How I’m Learning To Step Out Of The Comfort Zone Of Creativity

“The only unique contribution we’ll make in this world will be born of creativity.” ~ Brene Brown

There’s this crazy, confusing thing  happening as I get older. As I’ve passed through the decades and find myself looking at a life ahead that is bound to be on the downhill slope, I see with clarity things that I hadn’t seen before -I see the urgency to step out of the comfort zone of creativity.

Perhaps these things were never there to begin with. Maybe they’ve been inside all the time, and it’s taken this long to realize that creativity is a need, not a want.

I’ve never been what I considered the ‘creative’ type. My sister, my aunts, my mom, my grandmother – now there are women who are creative. Canvas becomes startling images of beauty. Clay transforms into object. Fabric turns into clothing and pillows and bags.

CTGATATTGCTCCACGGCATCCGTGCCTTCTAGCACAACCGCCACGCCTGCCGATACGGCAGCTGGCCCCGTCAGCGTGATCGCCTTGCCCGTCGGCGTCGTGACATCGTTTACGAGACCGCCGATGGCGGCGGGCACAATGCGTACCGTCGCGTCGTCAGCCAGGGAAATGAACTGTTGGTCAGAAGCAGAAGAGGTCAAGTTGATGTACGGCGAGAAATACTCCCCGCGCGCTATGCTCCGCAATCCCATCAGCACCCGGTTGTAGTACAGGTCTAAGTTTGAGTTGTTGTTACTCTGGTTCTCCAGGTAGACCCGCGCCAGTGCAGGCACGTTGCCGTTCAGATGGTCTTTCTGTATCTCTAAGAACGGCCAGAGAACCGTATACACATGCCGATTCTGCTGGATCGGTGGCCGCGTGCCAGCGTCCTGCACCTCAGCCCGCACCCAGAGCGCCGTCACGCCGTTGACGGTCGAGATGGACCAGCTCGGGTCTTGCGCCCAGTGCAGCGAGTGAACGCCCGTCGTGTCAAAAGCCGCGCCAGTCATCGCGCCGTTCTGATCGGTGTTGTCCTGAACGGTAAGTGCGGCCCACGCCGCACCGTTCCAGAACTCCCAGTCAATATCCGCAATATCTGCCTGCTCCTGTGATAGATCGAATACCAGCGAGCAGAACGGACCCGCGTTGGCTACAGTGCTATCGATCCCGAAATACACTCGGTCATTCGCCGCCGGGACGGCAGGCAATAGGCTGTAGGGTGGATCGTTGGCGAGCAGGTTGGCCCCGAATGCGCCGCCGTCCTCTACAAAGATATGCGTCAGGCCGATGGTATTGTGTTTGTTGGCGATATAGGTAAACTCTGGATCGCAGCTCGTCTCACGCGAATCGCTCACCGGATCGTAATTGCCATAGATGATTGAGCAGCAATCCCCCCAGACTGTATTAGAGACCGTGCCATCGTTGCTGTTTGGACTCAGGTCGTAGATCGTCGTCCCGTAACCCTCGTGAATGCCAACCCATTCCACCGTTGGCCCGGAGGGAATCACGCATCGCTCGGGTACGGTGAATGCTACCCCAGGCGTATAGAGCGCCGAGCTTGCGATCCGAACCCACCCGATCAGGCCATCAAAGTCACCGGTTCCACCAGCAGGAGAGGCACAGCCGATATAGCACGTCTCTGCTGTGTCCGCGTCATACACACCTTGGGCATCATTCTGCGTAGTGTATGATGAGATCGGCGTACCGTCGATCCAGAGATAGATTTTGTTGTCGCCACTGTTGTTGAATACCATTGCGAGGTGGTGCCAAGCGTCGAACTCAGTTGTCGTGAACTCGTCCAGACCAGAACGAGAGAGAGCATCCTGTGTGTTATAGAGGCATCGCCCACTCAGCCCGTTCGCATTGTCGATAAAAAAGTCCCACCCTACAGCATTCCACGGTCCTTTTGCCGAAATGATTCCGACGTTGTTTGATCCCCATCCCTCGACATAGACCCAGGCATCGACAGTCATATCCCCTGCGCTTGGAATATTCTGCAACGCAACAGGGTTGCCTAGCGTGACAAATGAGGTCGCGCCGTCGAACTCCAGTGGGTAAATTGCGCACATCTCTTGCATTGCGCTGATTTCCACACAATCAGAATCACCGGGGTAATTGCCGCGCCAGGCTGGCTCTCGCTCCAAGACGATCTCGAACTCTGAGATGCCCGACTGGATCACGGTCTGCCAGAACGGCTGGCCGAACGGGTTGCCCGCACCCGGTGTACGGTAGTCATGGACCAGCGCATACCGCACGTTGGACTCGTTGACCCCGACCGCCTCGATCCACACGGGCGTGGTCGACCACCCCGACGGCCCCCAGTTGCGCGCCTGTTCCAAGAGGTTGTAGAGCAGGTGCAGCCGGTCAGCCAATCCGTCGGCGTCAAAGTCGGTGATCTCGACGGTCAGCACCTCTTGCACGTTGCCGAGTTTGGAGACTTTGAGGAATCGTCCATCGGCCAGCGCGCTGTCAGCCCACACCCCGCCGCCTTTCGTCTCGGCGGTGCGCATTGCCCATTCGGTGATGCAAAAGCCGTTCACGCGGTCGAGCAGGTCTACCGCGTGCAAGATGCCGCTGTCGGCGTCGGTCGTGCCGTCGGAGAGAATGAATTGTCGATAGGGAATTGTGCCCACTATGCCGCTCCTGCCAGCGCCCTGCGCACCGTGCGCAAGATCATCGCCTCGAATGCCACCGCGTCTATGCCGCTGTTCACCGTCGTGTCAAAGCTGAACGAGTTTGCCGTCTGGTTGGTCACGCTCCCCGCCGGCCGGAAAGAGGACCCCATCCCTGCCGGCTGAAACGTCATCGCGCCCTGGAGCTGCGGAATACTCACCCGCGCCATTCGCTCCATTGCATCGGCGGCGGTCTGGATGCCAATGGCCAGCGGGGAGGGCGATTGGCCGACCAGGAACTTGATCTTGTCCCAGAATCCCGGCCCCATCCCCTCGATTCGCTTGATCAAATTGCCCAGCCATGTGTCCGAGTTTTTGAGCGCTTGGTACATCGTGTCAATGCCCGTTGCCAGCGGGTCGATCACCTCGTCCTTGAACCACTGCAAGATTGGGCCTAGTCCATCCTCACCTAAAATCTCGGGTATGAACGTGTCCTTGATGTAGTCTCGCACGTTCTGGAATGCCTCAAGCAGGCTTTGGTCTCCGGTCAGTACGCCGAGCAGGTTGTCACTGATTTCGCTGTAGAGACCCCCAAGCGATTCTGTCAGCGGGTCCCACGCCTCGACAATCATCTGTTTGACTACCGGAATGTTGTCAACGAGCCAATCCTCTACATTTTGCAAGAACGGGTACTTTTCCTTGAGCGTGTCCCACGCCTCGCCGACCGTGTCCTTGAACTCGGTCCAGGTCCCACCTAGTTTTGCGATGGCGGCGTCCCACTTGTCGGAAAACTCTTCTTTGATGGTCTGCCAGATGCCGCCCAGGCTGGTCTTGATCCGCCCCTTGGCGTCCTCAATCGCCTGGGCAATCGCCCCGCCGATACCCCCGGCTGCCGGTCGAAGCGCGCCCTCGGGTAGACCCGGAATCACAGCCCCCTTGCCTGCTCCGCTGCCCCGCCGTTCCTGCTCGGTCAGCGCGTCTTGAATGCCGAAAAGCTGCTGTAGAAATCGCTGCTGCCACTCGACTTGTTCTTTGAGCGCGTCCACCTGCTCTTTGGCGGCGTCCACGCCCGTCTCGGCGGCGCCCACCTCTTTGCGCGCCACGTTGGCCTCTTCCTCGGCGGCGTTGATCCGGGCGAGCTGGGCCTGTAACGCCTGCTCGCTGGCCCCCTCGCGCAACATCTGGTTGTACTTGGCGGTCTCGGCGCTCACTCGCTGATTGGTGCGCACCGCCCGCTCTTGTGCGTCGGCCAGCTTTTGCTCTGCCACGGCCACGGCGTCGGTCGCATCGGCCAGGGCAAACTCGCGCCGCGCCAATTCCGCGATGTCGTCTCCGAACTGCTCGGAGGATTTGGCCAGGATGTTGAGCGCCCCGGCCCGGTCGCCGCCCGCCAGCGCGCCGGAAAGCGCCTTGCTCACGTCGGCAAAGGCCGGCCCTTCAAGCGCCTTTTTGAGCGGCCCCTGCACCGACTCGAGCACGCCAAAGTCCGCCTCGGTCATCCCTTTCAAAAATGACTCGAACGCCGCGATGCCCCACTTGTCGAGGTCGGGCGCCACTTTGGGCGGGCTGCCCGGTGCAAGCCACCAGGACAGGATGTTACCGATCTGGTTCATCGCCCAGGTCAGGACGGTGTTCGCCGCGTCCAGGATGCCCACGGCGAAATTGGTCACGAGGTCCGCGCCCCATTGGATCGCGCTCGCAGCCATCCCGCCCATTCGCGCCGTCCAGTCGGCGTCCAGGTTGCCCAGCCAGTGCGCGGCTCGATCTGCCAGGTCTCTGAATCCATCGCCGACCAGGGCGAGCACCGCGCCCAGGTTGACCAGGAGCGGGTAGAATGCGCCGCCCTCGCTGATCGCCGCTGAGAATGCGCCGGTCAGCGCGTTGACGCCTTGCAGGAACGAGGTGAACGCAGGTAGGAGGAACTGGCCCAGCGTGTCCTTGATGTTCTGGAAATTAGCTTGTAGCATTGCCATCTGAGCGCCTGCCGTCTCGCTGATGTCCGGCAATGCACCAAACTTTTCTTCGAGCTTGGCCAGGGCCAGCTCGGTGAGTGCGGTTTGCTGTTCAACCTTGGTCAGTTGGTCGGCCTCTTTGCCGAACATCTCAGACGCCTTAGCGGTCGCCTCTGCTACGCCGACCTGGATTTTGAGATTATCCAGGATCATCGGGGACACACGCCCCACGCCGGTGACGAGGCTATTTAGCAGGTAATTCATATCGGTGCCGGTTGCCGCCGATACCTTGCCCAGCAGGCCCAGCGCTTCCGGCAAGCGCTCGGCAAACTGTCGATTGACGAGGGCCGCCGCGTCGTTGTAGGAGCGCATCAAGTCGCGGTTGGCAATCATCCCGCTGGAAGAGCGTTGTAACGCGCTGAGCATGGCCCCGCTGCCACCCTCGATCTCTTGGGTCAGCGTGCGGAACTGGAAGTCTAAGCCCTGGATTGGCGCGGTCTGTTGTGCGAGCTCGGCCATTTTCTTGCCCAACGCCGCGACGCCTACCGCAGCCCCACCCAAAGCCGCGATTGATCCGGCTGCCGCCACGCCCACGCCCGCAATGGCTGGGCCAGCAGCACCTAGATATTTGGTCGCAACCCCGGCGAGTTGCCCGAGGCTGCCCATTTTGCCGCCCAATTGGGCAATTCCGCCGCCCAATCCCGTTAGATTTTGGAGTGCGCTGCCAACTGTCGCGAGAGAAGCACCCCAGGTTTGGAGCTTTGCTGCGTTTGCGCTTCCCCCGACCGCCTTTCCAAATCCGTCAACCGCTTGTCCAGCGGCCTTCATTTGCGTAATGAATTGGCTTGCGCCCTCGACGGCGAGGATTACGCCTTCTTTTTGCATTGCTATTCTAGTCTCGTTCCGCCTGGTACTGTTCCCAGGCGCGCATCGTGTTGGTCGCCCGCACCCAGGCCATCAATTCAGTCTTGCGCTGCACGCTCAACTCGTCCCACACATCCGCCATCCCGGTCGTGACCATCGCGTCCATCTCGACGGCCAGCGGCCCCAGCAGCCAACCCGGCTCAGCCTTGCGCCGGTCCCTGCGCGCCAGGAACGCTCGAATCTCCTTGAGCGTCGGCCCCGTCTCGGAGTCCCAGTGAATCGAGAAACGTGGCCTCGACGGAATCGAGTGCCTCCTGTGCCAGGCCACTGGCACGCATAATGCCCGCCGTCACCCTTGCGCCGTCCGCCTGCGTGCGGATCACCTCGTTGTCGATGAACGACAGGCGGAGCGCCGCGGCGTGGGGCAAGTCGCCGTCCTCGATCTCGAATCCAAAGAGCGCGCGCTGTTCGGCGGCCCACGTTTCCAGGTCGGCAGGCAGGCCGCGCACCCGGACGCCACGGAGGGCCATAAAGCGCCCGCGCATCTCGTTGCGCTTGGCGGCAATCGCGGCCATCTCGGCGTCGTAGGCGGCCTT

The closest I’ve ever felt to being creative was through my garden. My approach a cultivation painted with reckless strokes, sometimes wild combinations of color and texture, but always with the hands of a woman trying to squeeze beauty into my space; of one attempting to simultaneously curb and release the loveliness of a part of what makes a home. I guess some might consider parenting an exercise in creativity; I’ve always felt that if I do it well enough, my children will be my greatest contribution to the world.

Step Out Of The Comfort Zone Of Creativity

Step Out Of The Comfort Zone Of Creativity
My garden is my creative escape.

“When did inspiration promise us that it owes us anything?” ~ Elizabeth Gilbert